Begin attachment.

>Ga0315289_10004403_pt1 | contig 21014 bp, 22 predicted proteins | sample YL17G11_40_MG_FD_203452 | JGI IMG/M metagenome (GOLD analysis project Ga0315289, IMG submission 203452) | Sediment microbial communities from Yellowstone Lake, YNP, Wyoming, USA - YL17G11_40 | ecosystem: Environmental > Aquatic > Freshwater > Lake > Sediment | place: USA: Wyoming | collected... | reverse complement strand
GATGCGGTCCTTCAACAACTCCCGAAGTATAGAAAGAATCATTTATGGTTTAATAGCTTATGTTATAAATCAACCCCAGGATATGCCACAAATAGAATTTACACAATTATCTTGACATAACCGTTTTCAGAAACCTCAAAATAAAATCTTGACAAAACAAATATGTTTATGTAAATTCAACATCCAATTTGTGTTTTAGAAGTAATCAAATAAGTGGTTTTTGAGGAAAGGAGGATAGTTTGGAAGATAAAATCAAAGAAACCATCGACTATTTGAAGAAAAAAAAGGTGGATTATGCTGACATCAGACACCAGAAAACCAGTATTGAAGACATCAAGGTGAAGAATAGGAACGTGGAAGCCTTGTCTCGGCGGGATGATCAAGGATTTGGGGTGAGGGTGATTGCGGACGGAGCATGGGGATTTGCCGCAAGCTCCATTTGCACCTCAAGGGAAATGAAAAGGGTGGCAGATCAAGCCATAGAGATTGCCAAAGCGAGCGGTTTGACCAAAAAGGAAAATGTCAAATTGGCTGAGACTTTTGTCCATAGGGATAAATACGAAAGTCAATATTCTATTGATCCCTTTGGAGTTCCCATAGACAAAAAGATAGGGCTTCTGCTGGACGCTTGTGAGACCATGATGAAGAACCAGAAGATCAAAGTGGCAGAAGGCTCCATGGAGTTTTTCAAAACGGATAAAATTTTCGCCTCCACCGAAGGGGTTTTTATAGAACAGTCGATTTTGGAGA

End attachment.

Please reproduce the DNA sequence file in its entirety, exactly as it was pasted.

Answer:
>Ga0315289_10004403_pt1 | contig 21014 bp, 22 predicted proteins | sample YL17G11_40_MG_FD_203452 | JGI IMG/M metagenome (GOLD analysis project Ga0315289, IMG submission 203452) | Sediment microbial communities from Yellowstone Lake, YNP, Wyoming, USA - YL17G11_40 | ecosystem: Environmental > Aquatic > Freshwater > Lake > Sediment | place: USA: Wyoming | collected... | reverse complement strand
GATGCGGTCCTTCAACAACTCCCGAAGTATAGAAAGAATCATTTATGGTTTAATAGCTTATGTTATAAATCAACCCCAGGATATGCCACAAATAGAATTTACACAATTATCTTGACATAACCGTTTTCAGAAACCTCAAAATAAAATCTTGACAAAACAAATATGTTTATGTAAATTCAACATCCAATTTGTGTTTTAGAAGTAATCAAATAAGTGGTTTTTGAGGAAAGGAGGATAGTTTGGAAGATAAAATCAAAGAAACCATCGACTATTTGAAGAAAAAAAAGGTGGATTATGCTGACATCAGACACCAGAAAACCAGTATTGAAGACATCAAGGTGAAGAATAGGAACGTGGAAGCCTTGTCTCGGCGGGATGATCAAGGATTTGGGGTGAGGGTGATTGCGGACGGAGCATGGGGATTTGCCGCAAGCTCCATTTGCACCTCAAGGGAAATGAAAAGGGTGGCAGATCAAGCCATAGAGATTGCCAAAGCGAGCGGTTTGACCAAAAAGGAAAATGTCAAATTGGCTGAGACTTTTGTCCATAGGGATAAATACGAAAGTCAATATTCTATTGATCCCTTTGGAGTTCCCATAGACAAAAAGATAGGGCTTCTGCTGGACGCTTGTGAGACCATGATGAAGAACCAGAAGATCAAAGTGGCAGAAGGCTCCATGGAGTTTTTCAAAACGGATAAAATTTTCGCCTCCACCGAAGGGGTTTTTATAGAACAGTCGATTTTGGAGA